The triumph of exclusivity

A recent survey found 2 of the 4 US wireless carriers at the bottom of customer satisfaction scores. Both AT&T and (surprise) Verizon were at the bottom of the list. If the above ratings are valid in 2011, consumers should end up with a similar experience on both networks for any smartphone, unless there is a really significant difference in carrier technology.

It is also quite possible that this outcome is due to consumers having much higher expectations than before, owing to the numerous digital avenues that are available for collective expression – think Twitter and Facebook.

In a previous post I had pointed out why the Verizon-Apple combination does not make sense especially to Apple. Outside of those issues, let’s see how the AT&T-Apple business model is actually doing. One of the most successful alliances in the PC industry was that of Intel and Microsoft ( also known as Wintel). In the mobile industry the AT&T- Apple combination seems to be heading in a similar direction.

Financial performance seems to be the best indicator. AT&T’s most recent Q3 highlighted 5.2Mil iphone activations out of a total 8 Mil smartphone activations, while Apple’s comparable Q4 was equally outstanding with 14.1 Mil iphones sold worldwide. So that would indicate that roughly 37% of Apple’s iphone sales are riding on the AT&T network( assuming that quarter is reflective of a full year).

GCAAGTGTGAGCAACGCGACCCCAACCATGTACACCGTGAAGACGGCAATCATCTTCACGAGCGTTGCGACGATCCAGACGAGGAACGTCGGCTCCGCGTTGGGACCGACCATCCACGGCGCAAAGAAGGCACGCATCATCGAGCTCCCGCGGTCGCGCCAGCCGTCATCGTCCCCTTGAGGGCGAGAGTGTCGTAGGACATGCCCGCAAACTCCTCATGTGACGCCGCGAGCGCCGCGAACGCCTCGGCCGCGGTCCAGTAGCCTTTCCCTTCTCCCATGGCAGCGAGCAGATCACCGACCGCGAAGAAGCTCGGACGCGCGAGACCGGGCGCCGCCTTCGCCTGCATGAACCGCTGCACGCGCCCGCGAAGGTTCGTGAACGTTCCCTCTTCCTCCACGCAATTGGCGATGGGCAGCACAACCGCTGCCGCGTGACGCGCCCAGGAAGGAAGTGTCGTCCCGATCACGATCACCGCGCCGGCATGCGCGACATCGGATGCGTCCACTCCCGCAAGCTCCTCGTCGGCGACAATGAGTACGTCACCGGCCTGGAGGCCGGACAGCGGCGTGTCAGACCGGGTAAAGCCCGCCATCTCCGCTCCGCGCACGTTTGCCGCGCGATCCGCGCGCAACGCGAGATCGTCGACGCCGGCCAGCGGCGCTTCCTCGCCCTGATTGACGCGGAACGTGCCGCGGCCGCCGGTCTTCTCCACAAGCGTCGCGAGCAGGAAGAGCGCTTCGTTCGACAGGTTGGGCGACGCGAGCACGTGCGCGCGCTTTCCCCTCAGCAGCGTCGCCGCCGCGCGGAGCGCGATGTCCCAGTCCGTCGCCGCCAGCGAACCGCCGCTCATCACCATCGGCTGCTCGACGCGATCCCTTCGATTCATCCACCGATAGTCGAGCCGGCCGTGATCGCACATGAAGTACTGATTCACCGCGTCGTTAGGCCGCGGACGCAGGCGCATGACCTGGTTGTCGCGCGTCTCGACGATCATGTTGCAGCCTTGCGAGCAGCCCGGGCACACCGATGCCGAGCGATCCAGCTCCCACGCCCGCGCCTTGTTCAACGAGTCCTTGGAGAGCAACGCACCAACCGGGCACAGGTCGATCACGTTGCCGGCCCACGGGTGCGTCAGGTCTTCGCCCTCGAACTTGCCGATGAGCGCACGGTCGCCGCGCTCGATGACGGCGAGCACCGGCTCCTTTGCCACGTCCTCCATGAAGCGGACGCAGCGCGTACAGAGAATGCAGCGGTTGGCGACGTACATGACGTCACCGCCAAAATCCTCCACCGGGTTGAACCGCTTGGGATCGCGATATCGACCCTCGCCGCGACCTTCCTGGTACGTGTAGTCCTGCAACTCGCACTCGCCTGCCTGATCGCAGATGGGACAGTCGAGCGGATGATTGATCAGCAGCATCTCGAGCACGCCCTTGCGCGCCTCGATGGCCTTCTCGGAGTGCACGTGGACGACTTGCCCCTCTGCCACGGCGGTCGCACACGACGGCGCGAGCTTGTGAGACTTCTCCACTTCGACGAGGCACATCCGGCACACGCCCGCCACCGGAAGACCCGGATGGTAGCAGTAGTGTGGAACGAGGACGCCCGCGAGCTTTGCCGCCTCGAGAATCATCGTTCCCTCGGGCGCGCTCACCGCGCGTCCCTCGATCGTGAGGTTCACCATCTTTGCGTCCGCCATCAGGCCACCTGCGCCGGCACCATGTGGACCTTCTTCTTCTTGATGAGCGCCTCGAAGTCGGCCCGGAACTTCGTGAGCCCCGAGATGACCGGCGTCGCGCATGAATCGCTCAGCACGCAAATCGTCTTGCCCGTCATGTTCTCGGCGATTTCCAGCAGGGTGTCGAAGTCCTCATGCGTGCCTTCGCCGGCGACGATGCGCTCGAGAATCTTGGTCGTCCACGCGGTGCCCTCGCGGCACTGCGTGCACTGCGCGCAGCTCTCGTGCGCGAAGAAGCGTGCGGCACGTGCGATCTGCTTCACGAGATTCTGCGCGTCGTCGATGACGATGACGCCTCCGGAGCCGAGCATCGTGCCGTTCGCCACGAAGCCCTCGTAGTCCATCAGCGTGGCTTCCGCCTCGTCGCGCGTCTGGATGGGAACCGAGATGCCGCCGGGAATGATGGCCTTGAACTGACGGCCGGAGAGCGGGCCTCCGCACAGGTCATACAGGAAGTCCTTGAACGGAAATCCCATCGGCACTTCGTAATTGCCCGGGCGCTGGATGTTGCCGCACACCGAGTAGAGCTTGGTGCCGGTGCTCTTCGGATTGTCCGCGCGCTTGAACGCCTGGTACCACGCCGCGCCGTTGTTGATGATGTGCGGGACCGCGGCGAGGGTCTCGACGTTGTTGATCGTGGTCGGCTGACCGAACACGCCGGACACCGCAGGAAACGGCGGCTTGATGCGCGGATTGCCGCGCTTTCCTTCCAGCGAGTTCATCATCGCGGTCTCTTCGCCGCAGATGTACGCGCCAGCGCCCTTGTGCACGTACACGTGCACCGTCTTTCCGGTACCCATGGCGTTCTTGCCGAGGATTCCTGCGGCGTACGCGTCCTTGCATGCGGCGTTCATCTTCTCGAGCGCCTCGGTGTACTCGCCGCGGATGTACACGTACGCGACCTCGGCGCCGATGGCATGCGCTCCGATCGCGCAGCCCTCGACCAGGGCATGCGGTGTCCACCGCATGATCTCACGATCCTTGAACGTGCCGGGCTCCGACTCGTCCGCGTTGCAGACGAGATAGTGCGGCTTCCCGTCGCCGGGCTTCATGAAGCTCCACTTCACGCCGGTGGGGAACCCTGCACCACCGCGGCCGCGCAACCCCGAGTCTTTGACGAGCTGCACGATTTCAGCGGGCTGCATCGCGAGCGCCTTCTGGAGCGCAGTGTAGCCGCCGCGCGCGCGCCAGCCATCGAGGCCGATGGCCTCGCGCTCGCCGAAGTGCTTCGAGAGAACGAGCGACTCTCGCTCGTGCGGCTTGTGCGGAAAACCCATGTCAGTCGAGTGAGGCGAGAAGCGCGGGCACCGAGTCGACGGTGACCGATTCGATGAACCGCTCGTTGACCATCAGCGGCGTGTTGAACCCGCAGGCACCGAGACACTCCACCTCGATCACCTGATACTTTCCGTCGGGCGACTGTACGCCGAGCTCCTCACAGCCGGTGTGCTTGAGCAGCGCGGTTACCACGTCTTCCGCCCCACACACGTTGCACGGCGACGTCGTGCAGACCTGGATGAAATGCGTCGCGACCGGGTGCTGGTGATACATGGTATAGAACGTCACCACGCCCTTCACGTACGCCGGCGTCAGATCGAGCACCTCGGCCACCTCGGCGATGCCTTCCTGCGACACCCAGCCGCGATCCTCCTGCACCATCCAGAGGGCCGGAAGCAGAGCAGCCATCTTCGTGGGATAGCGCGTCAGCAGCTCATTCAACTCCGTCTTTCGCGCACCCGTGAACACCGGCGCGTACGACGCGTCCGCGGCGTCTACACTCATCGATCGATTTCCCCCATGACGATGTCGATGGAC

From an AT&T standpoint the below chart shows that from a revenue standpoint, nearly 50% of AT&T’s business is now riding on the wireless segment.

In addition, related research talks about how the AT&T iphone has stolen Verizon’s growth. To extrapolate, it means that the iphone segment within AT&T wireless is growing much faster than the other smartphone combined. And to top it all this is very profitable growth for both companies.

This is clearly a triumph of exclusivity. I doubt these results at Apple would have been achieved had other carriers offered the iphone also. Think about it and the benefits for them-

1) The arrangement concentrates the source of distribution through online and in stores.

2) The cost of acquiring a customer is well defined and streamlined to an optimum point

3) In a world where carriers managed device distribution, Apple has effectively managed full control

4) Controls the end user experience 100% – no carrier customizations on the device

5) Direct access to phone consumers through device registration and extended warranty

Managing to achieve all these benefits, by extending the iphone to all 4 carriers will be unlikely since there will be significant effort and cost from Apple’s end to manage all 4 carriers. Not to speak of the impact on profitability. So with all the buzz of the Verizon iphone happening in 2011, the question is – will this not dilute the benefits of exclusivity? Looking forward to 2011. Happy New Year!